> I think it's all personal, but do think a lot of the success of true barefoot is enforced slow progression..

I agree, like most things what will work for one person doesn't for another, especially when u mix biomechanics in.
I'm slightly dubious about people who haven't had many running injuries just 'going' barefoot or minimalist as a fad - if it isn't broken don't fix it.
The cohort of people plagued with running injuries however - it may well work for them, certainly worth a try........
Roberttaylor - on 01 Feb 2013
In reply to mikekeswick: Inov8 X-talon 210 are a good compromise, not much padding, nice and light and good grip on fells.

R
Carolyn - on 01 Feb 2013
In reply to IainRUK:

> I think it's all personal, but do think a lot of the success of true barefoot is enforced slow progression..

And probably a lot of the problems with the barefoot fad is too quick a transition. Despite spending lots of time truly barefoot around the house and garden all my life, it took me more than a year wearing barefoot shoes for casual use to feel even remotely comfortable using them to run on a hard surface. Even now, I still prefer the slightly padded transition shoes.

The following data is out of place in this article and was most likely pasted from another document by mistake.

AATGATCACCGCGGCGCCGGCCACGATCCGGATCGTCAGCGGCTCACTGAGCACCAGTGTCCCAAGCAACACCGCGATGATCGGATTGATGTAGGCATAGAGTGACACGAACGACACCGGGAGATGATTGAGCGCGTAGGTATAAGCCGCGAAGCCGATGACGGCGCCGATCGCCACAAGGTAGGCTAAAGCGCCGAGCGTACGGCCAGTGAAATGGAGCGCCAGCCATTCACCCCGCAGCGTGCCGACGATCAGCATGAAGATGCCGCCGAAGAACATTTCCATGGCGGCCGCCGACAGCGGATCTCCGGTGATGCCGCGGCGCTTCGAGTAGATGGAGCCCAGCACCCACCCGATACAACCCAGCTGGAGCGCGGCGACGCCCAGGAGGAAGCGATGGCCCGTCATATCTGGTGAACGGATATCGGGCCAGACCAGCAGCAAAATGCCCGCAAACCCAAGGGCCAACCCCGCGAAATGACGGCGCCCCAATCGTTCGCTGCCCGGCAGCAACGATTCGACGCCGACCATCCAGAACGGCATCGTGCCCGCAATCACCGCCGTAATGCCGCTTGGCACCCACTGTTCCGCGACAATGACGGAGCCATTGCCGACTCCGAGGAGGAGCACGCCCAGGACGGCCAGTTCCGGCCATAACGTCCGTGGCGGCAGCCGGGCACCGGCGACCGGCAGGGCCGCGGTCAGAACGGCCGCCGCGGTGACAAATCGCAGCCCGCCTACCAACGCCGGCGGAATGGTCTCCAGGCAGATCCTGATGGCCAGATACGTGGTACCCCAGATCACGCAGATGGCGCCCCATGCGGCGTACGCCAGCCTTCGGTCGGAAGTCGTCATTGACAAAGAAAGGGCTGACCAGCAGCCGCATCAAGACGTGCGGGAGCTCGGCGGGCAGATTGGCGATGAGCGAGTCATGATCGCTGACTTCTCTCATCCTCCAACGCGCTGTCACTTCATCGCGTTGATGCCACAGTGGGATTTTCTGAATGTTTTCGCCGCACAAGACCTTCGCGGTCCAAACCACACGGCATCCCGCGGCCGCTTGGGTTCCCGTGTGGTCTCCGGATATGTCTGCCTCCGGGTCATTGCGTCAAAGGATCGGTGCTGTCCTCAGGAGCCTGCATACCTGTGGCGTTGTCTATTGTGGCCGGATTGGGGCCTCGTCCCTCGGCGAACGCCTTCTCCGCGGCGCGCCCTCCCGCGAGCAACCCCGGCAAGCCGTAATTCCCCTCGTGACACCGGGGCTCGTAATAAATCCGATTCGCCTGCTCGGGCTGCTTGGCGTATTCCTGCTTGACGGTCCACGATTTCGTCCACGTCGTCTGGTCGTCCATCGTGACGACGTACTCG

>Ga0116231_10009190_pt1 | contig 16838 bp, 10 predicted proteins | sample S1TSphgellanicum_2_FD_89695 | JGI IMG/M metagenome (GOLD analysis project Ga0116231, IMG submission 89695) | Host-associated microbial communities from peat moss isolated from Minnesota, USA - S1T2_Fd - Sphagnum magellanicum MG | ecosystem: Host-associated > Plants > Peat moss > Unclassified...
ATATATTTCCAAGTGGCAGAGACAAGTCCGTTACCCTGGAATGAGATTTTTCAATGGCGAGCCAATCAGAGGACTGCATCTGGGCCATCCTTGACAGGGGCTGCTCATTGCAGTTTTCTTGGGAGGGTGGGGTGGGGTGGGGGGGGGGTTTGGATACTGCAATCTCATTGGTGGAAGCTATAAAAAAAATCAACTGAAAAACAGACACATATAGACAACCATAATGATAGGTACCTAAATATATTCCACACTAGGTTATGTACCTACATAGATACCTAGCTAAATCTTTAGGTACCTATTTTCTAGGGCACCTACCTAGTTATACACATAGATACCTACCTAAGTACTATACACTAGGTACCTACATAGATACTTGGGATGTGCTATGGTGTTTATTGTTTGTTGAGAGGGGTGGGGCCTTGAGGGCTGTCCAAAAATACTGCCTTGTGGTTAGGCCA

Mind you, I imagine the average barefoot zealot might well also be less fit and rather heavier than their barefoot ancestors...

By "mitten", do you mean a normal shoe rather than those strange 5 toed things? ;-)
IainRUK - on 01 Feb 2013
In reply to Carolyn: No.. mitten.. so a big toe and then an area for the 4 toes..
wbo - on 01 Feb 2013
In reply to mikekeswick:
'Its also worth noting that running related injuries have not decreased over the past 30 years despite the advent of, stability shoes, air cushioning, gel cushions etc.'

I have no idea how you'd go about normalising those numbers, or making them meaningful. There have been some awful shoes around in the last 20 years, but that is a big claim to make.





The New NickB - on 01 Feb 2013
In reply to wbo:

I have heard reports I very high incidences of certain sorts of injuries amongst 'barefooters'. I will try and find the source.
The New NickB - on 01 Feb 2013
Carolyn - on 01 Feb 2013
In reply to IainRUK:
> (In reply to Carolyn) No.. mitten.. so a big toe and then an area for the 4 toes..

D'oh, pretty obviously really.....!
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Simon_Sheff - on 01 Feb 2013